It’s about time. The last judicial soap opera involving Apple and Samsung has come to an end, at least until the parties appeal. Which I’m sure they do. The verdict reached by the jury yesterday afternoon California time establishes that Samsung violated 3 of the 5 patents argued by Apple , for which it must pay a total of 119.6 million dollars. A miniscule figure if you compare it with the 2.2 billion demanded by Cupertino’s.
Many will say that Apple has won the verdict but in reality has lost by not receiving every last penny it asked for. If you look at both sides, you will see giant companies, the two that generate the largest number of profits in the industry. They have money to bore, do they care about a handful of millions? I don’t think they’ll lose any sleep over it.
Personally, trials bore me. I don’t understand patents or court proceedings, let alone a foreign system, and I don’t think it’s worth it. Neither will I go into a discussion about who copied whom nor about the nature of software and design patents. What does call my attention is the reason for this trial. Its ultimate reasons. Above all, what does Apple gain, apart from money, by denouncing Samsung who, besides being a competitor, is a very important supplier of its components.
In the presentation of the original iPhone, Steve Jobs sold us the paradigm shift saying that it was light years away from what was on the market. We saw a few months ago that Samsung was one of the first to recognize this breakthrough and to get on the new concept of smartphone inaugurated by Apple’s star terminal. This strategic move is to take off your hat and one of the great moves of the moment.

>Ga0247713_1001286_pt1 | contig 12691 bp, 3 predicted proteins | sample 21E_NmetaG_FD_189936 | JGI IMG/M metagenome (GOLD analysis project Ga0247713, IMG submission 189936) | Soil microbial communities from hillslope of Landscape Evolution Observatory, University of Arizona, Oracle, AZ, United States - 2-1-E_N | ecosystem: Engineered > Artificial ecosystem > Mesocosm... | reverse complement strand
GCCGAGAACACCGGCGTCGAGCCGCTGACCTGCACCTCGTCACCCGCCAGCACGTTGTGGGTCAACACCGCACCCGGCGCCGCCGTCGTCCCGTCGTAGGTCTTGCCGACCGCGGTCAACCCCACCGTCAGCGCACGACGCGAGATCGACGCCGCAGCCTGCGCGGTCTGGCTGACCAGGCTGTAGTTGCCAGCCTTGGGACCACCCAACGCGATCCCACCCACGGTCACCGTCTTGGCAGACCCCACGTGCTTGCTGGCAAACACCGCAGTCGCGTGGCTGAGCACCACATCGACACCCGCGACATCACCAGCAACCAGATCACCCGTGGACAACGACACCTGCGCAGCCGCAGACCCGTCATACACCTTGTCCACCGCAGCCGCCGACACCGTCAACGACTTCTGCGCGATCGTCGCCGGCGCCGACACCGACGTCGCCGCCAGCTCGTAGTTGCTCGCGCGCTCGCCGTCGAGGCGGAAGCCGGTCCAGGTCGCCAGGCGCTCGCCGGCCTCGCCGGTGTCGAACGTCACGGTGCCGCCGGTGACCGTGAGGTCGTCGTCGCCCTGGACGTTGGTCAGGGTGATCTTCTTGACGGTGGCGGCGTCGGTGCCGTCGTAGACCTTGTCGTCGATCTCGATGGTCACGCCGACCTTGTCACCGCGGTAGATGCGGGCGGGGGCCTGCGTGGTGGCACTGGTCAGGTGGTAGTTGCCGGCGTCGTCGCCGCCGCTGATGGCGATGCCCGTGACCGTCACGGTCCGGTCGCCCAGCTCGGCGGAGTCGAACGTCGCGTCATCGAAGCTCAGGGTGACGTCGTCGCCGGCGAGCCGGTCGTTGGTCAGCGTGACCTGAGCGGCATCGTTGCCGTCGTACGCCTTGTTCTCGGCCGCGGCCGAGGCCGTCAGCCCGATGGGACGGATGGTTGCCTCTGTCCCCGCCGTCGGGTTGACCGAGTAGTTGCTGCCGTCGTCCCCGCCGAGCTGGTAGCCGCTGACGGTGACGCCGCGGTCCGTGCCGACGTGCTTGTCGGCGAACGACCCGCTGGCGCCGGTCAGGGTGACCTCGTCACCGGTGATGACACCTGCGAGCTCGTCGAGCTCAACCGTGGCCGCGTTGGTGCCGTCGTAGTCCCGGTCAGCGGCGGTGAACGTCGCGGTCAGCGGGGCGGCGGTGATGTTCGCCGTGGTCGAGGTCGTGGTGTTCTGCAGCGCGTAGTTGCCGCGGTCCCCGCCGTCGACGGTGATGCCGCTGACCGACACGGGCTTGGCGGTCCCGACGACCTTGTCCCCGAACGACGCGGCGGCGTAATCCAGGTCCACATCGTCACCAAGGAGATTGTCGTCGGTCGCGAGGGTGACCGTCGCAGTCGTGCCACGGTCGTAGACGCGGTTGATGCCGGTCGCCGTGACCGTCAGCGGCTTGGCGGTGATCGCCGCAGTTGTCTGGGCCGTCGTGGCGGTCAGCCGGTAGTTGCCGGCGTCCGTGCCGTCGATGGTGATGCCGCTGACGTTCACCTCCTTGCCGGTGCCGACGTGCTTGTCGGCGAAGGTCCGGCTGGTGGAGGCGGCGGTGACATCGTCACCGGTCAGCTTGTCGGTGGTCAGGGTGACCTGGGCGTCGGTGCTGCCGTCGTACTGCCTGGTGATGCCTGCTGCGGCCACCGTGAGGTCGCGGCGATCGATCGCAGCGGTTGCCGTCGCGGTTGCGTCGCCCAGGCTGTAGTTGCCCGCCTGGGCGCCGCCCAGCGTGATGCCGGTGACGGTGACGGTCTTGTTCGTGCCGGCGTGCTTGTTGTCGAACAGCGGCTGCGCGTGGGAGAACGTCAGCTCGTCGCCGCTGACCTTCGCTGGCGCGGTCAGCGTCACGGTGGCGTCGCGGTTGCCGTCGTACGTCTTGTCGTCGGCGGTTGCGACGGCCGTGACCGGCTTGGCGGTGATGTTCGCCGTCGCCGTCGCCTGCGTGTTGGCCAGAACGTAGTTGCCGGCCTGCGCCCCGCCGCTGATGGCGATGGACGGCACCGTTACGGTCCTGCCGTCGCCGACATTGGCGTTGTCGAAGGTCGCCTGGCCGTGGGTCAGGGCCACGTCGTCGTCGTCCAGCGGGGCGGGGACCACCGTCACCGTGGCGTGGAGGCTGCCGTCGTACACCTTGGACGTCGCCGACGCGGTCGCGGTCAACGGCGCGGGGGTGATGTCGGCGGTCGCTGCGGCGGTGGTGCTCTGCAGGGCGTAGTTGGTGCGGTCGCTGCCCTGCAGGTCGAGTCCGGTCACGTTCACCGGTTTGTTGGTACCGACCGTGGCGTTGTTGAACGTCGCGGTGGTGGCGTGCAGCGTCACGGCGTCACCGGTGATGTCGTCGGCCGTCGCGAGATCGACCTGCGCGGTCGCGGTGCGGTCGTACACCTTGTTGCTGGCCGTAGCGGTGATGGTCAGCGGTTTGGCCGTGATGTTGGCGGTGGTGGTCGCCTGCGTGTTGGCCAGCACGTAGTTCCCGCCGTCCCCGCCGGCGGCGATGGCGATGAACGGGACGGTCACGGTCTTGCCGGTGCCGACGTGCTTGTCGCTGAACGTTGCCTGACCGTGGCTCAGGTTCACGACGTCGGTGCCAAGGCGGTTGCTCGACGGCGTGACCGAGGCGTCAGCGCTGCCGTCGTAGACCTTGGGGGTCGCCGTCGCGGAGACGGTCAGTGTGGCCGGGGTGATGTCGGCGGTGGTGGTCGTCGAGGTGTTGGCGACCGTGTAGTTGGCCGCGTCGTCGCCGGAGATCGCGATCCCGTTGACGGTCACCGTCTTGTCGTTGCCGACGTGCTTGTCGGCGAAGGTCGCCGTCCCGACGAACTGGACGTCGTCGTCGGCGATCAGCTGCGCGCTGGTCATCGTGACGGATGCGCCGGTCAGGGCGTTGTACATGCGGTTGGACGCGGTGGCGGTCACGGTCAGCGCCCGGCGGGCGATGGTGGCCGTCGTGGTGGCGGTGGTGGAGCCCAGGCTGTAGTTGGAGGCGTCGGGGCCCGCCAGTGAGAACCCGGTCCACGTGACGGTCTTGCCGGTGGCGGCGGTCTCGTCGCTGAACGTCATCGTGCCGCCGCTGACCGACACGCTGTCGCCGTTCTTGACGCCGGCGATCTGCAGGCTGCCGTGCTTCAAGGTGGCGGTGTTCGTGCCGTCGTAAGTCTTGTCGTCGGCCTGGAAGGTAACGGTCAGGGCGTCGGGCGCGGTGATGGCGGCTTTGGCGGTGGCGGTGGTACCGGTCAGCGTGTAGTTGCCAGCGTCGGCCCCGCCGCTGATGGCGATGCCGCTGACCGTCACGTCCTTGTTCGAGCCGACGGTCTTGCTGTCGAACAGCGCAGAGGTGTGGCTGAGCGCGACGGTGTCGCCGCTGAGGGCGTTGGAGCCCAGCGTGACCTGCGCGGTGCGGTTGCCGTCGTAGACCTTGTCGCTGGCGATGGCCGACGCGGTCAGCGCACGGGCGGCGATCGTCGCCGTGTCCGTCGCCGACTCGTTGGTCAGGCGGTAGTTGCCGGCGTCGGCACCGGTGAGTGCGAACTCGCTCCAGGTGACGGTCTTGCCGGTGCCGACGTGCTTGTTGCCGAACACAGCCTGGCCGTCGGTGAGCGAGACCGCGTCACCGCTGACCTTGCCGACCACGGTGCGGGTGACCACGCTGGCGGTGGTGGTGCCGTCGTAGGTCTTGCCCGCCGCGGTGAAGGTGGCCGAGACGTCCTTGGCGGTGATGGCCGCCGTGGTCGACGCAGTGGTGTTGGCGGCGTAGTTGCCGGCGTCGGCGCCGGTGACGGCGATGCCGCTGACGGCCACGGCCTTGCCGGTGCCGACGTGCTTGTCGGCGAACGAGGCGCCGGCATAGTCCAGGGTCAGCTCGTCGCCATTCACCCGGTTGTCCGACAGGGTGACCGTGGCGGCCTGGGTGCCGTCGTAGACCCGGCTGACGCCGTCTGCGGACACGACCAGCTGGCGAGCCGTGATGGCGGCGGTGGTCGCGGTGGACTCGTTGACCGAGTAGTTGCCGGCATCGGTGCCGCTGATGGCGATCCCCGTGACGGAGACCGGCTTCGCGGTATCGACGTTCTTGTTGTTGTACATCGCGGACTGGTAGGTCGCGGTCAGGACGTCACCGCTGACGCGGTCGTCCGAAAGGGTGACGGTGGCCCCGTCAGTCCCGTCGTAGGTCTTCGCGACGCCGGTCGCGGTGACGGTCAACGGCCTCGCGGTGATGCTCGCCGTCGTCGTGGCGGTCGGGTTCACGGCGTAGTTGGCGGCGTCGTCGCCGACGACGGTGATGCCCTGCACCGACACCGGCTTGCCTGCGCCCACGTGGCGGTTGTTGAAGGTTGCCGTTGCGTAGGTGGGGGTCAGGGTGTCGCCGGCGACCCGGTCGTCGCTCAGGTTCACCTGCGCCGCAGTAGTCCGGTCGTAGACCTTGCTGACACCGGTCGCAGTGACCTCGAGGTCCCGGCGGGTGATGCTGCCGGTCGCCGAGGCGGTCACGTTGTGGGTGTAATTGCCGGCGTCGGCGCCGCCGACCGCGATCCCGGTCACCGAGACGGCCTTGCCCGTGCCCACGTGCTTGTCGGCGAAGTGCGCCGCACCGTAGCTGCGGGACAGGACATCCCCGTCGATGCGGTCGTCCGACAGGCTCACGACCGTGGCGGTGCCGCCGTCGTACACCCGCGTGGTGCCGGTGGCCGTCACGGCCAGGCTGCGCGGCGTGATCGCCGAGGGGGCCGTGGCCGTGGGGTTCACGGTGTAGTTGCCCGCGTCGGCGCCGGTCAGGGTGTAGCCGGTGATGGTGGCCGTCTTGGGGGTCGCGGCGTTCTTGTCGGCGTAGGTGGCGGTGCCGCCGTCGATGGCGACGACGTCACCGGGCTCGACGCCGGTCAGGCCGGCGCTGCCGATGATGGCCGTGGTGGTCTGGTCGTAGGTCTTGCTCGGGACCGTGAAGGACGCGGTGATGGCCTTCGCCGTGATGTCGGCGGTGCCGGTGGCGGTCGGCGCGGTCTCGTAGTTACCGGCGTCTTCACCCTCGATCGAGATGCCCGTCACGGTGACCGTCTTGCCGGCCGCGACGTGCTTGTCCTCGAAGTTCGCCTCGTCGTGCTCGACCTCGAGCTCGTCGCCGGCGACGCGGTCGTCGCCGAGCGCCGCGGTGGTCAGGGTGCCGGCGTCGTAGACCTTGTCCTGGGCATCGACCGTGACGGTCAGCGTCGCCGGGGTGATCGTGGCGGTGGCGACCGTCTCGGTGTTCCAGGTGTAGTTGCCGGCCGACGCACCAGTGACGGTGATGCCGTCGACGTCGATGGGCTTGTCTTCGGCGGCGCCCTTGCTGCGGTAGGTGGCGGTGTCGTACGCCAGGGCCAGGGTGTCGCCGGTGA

Money is secondary, what matters is that the rest of the industry takes note
Apple, for whatever reasons, felt that Samsung had copied its designs, patents, terminals, etc. and decided that it should put a stop to it. To be honest, all major technology companies without exception have been denounced at some point and Apple is certainly not without sin. To prevent others from following the same path as Samsung, Cupertino’s went on the offensive and took the Koreans halfway around the world to court.
They’ve won some trials and lost others. In California, Apple won one of the largest trials sentencing Samsung to over $900 million (after appeals). Now, Apple receives another 119.6 million. But what Apple was looking for was not the money but to send a message to the rest of the industry , “if we consider that you have copied us, pay attention to the consequences”:
- Lawsuits left and right.
- Dragging trials all over the world.
- To face the payment of millions in lawyers.
- Years and years of litigation.
Samsung Galaxy S5 vs iPhone 5S de K?rlis Dambr?ns y Courtroom One Gavel de Joe Gratz.
Samsung can address these issues, but not all manufacturers are capable of the same thing. Not everyone has that kind of money or access to the necessary resources. The idea of the endless series of patent trials is to act as a deterrent against third parties. To set an example for Samsung of what could happen to anyone Apple considers to have copied it. Regardless of who pays for what, it is clear that by engaging in legal proceedings against the Korean conglomerate they have set an example and a warning to others.